A screeching baby snaps me back to reality. The mother sings softly to the child, trying to soothe her. I turn around to glance at the baby and when I look back she’s gone. I stand quickly, knocking my purse off my lap and dumping its contents onto the dirty bus floor. I scan the bus in a kind of panic to see where she went. Then I spot the hat, bobbing toward the front of the bus. As she exits she stumbles, her heel getting stuck in a sidewalk crack. She moves through the crowd on street head held just high enough to seem forced. The bus lurches forward and she fades into the distance like pink mirage.
I wonder where she’s going, wonder, wonder.........
A man sits in the sunroom of his colonial home with his legs crossed reading a newspaper. His recliner creeks as he reaches for the coffee mug sitting on the end table beside him. Not even one ray of sun shines through the windows, but the inches upon inches of snow provide the light to skim the crime notes in section B of The Repository.
He shakes his head as he passively reads through the easily comparable drug related arrests the previous night. The longest of the crime notes deals with a hold up at the liquor store, just down the street, that the man visits almost daily. Without his fix of Maker’s Mark Whiskey or warm glass of red wine, he’s never able to sleep well enough through the night to feel capable of reading the paper before his 10 a.m. breakfast date with the regulars at the local diner. Knowledge of the local news is required to participate in the discussion at the breakfast table.
Turns out, the man who robbed the liquor store got away, and the police are offering a reward for any information on a suspect. Ironically, he only got away with two liters of Maker’s Mark and a bottle of sweet vermouth. While adjusting himself in the recliner the man thought a good Manhattan, free of charge, might be worth the risk of prison.
The thief wore a typical black ski mask, clothes, and gloves that covered his skin. The clerk confirmed this and that a small hand gun was held to his forehead at one point.
The man closed the newspaper; he folded it just right before tossing it to the beige carpeted floor. Outside the window a large rat struggled through the snow like a man climbing a mountain. He wondered if the thief’s experience was anything like the struggle taking place before his eyes, and he doubted it very much.
Thursday, September 2, 2010
The hummingbird hung in the air, suspended in time. It seemed that he really wasn’t moving at all. He was like an image, like a photograph captured in one isolated moment. He was unreal; his vibrant colors, the yellows, blues, and greens couldn’t be natural. Everything about him went against the laws of nature—the way he was frozen in air, his intense coloring, and the way that nothing affected him. Not even the breeze could move him.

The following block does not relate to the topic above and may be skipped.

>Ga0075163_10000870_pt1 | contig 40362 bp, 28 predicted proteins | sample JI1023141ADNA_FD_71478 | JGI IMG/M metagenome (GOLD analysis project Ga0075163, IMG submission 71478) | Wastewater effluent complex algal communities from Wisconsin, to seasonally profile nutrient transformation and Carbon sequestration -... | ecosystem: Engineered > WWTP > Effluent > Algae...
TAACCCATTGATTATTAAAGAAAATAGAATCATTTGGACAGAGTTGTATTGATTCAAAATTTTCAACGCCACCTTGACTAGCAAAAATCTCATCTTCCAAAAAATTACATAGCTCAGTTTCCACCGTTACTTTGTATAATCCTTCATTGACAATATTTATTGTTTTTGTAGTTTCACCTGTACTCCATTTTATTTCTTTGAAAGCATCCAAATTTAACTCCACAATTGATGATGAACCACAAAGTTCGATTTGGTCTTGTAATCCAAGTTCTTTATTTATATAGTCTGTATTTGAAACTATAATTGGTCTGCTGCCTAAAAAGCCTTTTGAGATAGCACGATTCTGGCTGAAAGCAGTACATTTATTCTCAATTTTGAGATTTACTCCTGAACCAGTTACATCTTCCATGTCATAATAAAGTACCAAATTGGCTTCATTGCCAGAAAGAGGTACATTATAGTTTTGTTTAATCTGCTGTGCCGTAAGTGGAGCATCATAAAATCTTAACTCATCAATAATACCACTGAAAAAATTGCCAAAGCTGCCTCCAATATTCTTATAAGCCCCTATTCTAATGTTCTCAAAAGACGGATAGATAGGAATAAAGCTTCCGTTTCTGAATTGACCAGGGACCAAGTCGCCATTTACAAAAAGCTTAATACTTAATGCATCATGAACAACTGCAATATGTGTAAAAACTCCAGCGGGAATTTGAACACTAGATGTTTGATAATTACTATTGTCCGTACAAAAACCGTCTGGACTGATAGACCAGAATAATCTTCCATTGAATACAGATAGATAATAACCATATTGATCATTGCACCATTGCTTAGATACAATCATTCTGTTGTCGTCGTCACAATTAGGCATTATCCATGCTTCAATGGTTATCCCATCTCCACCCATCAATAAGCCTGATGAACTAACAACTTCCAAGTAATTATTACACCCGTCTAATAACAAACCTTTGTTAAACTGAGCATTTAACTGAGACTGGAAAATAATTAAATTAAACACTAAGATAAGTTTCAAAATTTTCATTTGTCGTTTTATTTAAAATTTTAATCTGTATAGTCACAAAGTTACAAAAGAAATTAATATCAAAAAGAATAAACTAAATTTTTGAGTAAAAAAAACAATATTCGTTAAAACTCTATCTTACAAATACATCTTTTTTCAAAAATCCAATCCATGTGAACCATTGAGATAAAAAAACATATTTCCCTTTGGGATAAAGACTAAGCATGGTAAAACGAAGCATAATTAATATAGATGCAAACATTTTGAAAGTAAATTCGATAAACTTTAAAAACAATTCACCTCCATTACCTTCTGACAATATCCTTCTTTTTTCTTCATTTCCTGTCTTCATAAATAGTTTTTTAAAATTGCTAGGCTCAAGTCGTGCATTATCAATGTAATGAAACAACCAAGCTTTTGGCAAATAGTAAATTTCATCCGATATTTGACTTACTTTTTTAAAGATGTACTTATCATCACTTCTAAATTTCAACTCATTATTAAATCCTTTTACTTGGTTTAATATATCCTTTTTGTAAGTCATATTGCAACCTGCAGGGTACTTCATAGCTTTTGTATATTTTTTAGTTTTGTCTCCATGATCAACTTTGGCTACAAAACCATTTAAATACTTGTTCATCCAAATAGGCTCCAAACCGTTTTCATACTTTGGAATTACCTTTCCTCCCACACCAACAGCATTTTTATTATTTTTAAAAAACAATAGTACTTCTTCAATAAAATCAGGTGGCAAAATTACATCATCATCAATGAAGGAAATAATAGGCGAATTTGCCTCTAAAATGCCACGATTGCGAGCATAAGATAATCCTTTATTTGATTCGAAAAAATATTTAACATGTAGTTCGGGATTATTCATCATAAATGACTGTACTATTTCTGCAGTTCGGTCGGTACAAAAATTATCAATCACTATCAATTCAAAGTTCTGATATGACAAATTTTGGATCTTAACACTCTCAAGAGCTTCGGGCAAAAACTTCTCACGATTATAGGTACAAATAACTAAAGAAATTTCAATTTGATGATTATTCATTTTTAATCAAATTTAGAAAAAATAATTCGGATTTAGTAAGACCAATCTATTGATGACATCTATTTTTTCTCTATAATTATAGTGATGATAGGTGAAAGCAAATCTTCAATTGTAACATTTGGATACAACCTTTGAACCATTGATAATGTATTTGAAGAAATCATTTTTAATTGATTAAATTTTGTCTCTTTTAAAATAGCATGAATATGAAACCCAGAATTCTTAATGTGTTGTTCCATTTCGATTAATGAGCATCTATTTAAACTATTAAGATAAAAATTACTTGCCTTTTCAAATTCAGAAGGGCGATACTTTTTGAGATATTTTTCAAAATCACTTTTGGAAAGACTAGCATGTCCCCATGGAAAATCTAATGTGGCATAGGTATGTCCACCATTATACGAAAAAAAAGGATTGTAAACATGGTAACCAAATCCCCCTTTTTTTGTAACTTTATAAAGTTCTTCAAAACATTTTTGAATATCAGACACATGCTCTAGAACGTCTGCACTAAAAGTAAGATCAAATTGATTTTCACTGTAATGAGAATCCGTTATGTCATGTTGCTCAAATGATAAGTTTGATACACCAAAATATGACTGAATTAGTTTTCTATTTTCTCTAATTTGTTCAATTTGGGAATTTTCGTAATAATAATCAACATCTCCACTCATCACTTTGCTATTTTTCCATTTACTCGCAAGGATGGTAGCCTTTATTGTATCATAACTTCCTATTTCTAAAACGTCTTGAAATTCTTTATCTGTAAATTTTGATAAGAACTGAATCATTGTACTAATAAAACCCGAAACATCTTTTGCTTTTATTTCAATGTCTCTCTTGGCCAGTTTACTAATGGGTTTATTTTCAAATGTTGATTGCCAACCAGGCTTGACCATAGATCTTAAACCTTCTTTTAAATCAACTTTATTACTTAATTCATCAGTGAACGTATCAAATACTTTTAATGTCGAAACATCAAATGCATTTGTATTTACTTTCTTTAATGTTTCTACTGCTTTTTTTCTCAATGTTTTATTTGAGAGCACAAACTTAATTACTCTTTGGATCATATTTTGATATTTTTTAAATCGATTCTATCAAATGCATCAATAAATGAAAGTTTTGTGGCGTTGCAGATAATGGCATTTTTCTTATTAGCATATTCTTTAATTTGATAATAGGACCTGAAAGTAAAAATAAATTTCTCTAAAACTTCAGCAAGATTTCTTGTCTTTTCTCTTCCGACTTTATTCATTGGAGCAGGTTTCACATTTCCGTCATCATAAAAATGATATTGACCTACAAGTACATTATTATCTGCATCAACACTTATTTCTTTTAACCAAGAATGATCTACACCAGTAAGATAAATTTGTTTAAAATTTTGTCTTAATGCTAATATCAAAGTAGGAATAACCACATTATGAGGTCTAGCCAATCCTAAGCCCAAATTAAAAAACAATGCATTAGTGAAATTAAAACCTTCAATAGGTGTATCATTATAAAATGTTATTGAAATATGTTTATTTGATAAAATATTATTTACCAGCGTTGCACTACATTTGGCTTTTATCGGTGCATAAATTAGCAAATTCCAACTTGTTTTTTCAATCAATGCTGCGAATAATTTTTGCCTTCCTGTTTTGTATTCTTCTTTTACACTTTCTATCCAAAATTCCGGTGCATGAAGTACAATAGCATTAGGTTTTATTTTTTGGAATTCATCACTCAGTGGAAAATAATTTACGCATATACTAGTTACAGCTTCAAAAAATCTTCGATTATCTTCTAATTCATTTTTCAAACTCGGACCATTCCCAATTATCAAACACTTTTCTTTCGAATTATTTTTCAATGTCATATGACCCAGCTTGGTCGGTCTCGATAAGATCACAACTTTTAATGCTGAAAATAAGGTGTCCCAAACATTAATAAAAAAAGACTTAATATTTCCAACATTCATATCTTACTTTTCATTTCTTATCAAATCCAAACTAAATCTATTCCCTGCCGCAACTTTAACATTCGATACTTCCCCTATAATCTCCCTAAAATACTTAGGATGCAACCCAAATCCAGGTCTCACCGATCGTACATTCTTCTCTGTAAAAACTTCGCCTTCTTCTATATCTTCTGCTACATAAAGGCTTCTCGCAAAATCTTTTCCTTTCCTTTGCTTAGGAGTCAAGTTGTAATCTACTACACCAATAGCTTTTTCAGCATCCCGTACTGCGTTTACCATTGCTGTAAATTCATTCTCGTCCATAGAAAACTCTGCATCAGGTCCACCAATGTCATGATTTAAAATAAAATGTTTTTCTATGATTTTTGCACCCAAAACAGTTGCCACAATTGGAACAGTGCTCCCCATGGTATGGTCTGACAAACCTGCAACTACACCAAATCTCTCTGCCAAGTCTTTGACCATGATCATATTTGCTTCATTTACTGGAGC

From a distance it appeared that he wasn’t even a living breathing thing. In reality, his heart was humming and pounding rapidly and his wings flapped wildly—so fast that the human eye couldn’t see. What seemed to be a moment stuck in time was really the opposite. So much speed prevented this animal from propelling into motion.
All around the hummingbird the rest of nature was in motion. Leaves blew in the breeze, lifting off the ground, swirling around in the air before landing back on the ground. Birds made dramatic plunges from far up in the sky only to level out inches from the ground in an effort to catch their prey. Cars speed by with passengers inside hurrying towards their destination. The passengers are moving so fast that they are unable to perceive the bustling life around them.
The hummingbird remained suspended in midair. All his movements were concentrated on staying in this one space. Although the surroundings were so hectic, nothing could match the humming of the bird’s pulsing wings.
We called her “Spider-Girl” inspired by the spider web design in black ink that adorned her left arm, tracing all the way down it and tapering off into her middle finger on the back of her left hand. But the name could have come about due to the fact that she looked almost like a spider. She was thin, spindly, and sickly looking. Pale white with long, frizzy, black hair that could best be described as “big.” She had large dilated black eyes that were only further enlarged by the wire rimmed glasses surrounding them, which were much too large for her thin face. She wore oversized dark clothes, commonly frequented by a black hoodie tied about her waist, and socks that stuck up a few inches above her sneakers.
Every day we could see her through the bus windows riding up to school on her purple bicycle. She was the typical “weird kid” that other students would normally make fun of, but for some reason nobody ever said anything to Spider-Girl, and she never said anything to any of us.